We learn early how to get what we want. The first words toddlers learn are "please" and "thank you," the "magic words" to get what they are asking for. As we grow we learn how to behave with others so that we'll be accepted by the 'in crowd' and have influence there. We learn how to do a job to earn a paycheck so that we can buy what we want. And in the world of one-click buying on Amazon and more than 1,200 petabytes of data available on the Internet, why shouldn't we have everything we want and have it right now? It's no wonder then, that when life is not going well and we pray to God to fix, provide, or change things, we're disappointed when things don't immediately improve. After all, isn't that what prayer is all about - doing it right so that God will give me what I want? Jesus prayed often and had a lot to say about prayer. In the Sermon on the Mount Jesus gave both instruction about prayer and an actual prayer for his followers to use. It's neither complicated nor difficult, but it has little to do with our wish lists. In the Upside Down Kingdom of God, prayer has less to do with us getting what we want, and almost everything to do with God making us into what God wants. In the Upside Down Kingdom of God it's not about praying right, it's about becoming right - with God and others. Worship Link:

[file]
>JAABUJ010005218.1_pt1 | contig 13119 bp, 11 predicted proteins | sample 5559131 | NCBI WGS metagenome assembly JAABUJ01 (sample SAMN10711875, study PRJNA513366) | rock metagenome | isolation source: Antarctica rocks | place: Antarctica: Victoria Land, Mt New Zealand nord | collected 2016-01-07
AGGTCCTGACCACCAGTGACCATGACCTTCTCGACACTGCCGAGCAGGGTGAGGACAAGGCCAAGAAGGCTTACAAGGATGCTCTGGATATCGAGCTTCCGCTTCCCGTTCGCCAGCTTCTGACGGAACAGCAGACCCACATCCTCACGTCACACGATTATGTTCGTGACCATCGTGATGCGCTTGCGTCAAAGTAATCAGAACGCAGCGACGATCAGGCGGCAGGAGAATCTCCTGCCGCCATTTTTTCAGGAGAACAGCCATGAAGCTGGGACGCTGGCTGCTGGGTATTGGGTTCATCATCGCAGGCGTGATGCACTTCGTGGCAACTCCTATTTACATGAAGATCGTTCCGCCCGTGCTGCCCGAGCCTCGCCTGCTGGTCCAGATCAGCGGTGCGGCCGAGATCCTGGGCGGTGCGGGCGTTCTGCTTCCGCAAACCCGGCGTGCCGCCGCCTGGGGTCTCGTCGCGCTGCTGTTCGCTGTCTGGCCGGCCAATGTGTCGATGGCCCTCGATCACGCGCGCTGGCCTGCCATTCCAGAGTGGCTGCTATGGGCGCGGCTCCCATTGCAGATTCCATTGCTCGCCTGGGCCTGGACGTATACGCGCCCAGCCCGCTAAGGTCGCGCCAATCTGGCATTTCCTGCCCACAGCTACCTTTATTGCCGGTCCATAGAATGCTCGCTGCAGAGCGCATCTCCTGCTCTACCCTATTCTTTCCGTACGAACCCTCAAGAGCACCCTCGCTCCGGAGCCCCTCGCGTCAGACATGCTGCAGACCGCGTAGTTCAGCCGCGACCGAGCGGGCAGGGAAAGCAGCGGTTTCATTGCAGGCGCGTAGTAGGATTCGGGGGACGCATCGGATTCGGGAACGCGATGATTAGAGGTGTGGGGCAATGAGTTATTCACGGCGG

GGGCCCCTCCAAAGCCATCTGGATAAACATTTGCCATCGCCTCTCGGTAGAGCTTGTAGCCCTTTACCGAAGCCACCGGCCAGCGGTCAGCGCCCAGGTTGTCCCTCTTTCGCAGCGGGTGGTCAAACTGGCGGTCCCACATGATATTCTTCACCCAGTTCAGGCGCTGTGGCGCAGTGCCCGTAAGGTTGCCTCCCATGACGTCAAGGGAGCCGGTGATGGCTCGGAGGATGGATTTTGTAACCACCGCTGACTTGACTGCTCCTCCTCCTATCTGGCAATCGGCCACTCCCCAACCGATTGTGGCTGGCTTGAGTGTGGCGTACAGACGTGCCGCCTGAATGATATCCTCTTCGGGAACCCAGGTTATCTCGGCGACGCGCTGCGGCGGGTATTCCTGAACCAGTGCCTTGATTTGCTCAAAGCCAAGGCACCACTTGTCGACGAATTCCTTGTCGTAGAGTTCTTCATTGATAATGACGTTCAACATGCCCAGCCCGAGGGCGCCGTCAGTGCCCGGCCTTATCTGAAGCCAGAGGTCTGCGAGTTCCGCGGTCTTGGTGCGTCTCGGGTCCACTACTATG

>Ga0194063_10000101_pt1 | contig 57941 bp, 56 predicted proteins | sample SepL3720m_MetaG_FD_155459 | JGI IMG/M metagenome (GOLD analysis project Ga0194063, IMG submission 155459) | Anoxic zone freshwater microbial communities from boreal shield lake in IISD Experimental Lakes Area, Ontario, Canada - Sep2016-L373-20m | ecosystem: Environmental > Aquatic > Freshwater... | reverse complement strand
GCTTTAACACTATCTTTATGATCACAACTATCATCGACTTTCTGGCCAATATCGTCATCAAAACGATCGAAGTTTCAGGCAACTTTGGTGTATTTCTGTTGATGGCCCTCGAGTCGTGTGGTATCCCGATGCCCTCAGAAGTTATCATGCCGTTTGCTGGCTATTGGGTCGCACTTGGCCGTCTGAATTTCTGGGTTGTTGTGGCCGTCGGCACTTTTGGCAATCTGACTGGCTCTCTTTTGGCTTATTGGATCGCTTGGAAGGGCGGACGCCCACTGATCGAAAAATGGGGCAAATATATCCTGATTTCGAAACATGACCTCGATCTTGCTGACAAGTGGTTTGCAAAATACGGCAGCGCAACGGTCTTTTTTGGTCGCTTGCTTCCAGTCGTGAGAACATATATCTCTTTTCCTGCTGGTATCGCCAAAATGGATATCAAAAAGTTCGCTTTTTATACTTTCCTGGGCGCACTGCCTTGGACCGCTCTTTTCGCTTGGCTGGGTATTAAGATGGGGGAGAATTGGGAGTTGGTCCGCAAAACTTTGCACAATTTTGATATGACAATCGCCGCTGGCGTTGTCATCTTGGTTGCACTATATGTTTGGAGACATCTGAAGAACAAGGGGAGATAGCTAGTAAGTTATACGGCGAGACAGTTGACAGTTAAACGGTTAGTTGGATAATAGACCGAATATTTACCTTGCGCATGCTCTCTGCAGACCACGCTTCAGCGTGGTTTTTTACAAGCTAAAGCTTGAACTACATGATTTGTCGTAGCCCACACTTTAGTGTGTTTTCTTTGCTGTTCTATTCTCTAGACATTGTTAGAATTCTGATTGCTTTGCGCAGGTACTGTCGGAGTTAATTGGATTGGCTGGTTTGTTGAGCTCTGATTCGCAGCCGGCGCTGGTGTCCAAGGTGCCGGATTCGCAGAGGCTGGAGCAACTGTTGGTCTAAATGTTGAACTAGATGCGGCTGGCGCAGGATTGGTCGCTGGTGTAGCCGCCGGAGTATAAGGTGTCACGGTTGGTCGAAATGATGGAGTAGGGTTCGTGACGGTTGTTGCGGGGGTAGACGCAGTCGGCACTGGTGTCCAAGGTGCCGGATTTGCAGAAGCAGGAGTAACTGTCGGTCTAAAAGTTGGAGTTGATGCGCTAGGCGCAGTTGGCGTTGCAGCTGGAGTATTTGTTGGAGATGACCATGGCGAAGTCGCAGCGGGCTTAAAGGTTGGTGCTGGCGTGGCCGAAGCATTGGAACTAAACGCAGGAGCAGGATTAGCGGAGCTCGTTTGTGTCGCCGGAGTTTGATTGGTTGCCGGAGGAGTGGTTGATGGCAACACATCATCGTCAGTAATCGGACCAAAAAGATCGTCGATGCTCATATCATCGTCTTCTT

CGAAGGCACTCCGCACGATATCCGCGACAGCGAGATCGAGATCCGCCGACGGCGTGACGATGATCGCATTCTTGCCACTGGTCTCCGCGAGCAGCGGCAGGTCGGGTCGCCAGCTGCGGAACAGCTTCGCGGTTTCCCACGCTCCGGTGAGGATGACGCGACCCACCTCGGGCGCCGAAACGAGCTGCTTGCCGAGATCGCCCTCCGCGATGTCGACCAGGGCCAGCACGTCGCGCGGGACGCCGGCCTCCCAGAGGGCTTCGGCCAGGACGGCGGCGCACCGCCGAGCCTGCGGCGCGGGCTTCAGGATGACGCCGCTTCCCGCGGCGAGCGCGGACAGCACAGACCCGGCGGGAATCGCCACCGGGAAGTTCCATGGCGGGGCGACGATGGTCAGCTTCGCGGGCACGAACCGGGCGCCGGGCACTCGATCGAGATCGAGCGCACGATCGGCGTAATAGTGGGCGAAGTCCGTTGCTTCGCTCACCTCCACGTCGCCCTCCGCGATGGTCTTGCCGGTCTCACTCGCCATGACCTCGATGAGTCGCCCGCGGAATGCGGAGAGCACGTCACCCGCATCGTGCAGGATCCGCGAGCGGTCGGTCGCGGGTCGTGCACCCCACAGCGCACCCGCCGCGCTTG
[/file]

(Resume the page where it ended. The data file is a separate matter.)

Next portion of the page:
The Difficult Sayings